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Constructing a Low-Pass Filter
A series L-R-C circuit is driven with AC voltage of amplitude V_in and frequency omega. Define V_out to be the amplitude of the voltage across the capacitor. The resistance of the resistor is R, the capacitance of the capacitor is C, and the inductance of the inductor is L.
Part A
What is the ratio \frac{V_{\rm out}}{V_{\rm in}}?
Part A.1
Find V_in
Assume that the amplitude of the current in the circuit is I. Write down an expression for the input voltage amplitude V_in.
Hint A.1.a
How to approach the problem

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Hint A.1.b
Combined impedance

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Express your answer in terms of some or all of the variables I, R, the reactance of the capacitor X_C, and the reactance of the inductor X_L.
ANSWER:
  V_in =

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Part A.2
Find V_out

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Express your answer in terms of either R, omega, L, and C or R, X_L=\omega L, and X_C=\frac{1}{\omega C}.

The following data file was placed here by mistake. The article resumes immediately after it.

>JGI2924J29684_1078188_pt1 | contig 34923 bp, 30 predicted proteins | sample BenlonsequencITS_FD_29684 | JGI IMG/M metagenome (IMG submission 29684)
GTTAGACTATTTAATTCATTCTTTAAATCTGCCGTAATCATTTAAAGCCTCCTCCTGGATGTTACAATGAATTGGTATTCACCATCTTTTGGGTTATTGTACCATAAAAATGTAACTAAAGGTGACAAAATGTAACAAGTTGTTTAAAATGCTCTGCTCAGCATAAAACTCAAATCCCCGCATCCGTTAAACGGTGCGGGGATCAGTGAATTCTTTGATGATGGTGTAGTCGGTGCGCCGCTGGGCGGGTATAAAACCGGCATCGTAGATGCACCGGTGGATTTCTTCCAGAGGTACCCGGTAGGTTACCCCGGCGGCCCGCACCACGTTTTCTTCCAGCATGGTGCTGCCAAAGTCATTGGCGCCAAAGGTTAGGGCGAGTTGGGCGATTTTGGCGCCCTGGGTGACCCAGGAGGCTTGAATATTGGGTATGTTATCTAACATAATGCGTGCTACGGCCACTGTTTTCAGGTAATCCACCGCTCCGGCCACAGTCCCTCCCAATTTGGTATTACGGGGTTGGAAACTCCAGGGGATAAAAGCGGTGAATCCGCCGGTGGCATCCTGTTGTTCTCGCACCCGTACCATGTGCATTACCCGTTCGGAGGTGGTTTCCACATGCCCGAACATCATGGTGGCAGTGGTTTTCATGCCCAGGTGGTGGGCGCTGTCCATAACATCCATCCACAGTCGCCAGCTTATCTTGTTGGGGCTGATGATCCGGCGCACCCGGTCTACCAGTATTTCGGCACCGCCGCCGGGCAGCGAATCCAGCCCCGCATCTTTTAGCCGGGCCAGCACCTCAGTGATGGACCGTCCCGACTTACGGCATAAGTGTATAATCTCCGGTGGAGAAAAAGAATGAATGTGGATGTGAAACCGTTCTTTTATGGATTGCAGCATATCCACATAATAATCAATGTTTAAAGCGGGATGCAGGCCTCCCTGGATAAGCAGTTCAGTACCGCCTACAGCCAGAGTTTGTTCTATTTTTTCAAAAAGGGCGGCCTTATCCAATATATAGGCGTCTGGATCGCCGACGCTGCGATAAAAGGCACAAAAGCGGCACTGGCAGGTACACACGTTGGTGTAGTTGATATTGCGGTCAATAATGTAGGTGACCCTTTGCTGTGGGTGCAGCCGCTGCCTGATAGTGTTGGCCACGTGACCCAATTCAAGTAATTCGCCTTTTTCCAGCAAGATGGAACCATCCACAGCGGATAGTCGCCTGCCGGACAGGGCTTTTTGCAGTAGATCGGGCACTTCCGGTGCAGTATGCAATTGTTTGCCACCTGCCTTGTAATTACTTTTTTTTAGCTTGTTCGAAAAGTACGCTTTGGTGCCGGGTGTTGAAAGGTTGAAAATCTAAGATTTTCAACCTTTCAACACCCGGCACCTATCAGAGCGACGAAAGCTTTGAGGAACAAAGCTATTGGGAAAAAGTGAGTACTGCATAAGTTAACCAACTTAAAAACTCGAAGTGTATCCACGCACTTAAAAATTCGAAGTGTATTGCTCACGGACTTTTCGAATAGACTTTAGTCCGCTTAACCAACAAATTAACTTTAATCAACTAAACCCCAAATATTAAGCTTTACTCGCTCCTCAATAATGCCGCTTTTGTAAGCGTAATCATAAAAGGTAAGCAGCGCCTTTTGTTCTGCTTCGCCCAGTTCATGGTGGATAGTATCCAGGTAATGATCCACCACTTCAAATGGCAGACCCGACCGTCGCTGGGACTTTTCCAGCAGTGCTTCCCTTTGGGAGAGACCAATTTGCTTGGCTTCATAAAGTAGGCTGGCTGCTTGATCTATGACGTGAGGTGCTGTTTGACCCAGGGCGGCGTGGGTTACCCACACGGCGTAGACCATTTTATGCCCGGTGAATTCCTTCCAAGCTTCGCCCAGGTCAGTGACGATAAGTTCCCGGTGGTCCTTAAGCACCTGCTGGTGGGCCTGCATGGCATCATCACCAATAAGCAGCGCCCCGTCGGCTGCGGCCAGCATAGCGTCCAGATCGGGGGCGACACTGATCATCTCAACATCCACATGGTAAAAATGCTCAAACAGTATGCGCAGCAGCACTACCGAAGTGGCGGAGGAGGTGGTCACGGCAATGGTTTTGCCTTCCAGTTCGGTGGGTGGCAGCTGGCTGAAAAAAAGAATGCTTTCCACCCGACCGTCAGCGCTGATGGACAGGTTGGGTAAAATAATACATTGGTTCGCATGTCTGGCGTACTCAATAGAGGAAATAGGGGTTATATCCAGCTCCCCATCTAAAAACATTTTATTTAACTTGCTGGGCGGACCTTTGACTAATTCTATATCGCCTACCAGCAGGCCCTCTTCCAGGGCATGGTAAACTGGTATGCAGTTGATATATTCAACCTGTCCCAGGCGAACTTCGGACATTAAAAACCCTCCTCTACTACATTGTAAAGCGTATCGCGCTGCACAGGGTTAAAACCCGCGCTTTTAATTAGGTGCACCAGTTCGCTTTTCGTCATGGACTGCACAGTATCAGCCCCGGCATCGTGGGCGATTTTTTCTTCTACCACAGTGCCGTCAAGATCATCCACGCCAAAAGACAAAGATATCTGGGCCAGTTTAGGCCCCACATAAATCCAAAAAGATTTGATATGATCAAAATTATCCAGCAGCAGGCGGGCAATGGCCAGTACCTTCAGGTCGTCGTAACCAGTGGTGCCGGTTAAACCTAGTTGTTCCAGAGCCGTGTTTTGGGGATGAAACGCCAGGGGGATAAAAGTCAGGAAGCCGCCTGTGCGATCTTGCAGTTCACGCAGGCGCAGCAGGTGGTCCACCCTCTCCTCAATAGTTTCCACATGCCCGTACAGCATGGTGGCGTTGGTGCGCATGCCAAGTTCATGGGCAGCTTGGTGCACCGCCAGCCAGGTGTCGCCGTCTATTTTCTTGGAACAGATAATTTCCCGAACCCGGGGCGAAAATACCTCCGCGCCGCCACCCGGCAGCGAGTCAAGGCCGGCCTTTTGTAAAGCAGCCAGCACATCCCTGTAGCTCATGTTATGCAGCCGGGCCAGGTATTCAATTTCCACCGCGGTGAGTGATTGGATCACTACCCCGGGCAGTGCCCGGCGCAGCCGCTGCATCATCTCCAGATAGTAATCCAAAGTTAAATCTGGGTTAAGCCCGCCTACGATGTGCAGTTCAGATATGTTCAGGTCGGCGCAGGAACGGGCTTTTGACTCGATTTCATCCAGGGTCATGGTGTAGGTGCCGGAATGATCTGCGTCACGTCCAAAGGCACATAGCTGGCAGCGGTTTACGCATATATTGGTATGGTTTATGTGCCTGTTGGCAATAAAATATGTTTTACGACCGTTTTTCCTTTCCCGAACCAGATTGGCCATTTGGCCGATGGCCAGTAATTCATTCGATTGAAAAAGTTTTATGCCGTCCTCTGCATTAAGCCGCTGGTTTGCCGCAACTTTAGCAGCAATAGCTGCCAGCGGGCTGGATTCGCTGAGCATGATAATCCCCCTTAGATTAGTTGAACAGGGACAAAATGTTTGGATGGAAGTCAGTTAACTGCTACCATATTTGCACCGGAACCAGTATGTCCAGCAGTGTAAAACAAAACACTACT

ANSWER:
  \frac {V_{\rm out}} {V_{\rm in}} =  \frac{X_{C}}{\sqrt{R^{2}+\left(X_{L}-X_{C}\right)^{2}}} 

For the following questions it will be useful to write the voltage ratio in the following form:

\frac{V_{\rm out}}{V_{\rm in}} = \frac{1}{\sqrt{(\omega R C)^2+(\omega^2 L C-1)^2}}.

Part B
Which of the following statements is true in the large omega limit (that is, for \omega \gg \frac{1}{RC},\frac{1}{\sqrt{L C}},\frac{R}{L})?
Hint B.1  

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ANSWER:
 \frac {V_{\rm out}} {V_{\rm in}} is proportional to \frac {1} {\omega}.
 \frac {V_{\rm out}} {V_{\rm in}} is proportional to  \frac {1} {\omega^2}.
 \frac {V_{\rm out}} {V_{\rm in}} is proportional to \omega.
 \frac {V_{\rm out}} {V_{\rm in}} is close to 1.
Part C
Which of the following statements is true in the small omega limit (that is, for \omega \ll \frac{1}{RC},\frac{1}{\sqrt{L C}},\frac{R}{L})?
Hint C.1  

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ANSWER:
 \frac {V_{\rm out}} {V_{\rm in}} is proportional to \frac {1} {\omega}.
 \frac {V_{\rm out}} {V_{\rm in}} is proportional to  \frac {1} {\omega^2}.
 \frac {V_{\rm out}} {V_{\rm in}} is proportional to \omega.
 \frac {V_{\rm out}} {V_{\rm in}} is close to 1.
When omega is large, \frac{V_{\rm out}}{V_{\rm in}} \propto \frac{1}{\omega^2}; and when omega is small, \frac{V_{\rm out}}{V_{\rm in}} \approx 1. Therefore, the circuit of this problem has the property that only the high-frequency inputs will be attenuated (reduced in value) at the output, while low-frequency inputs will pass through relatively unchanged. That is why such a circuit is called a low-pass filter.
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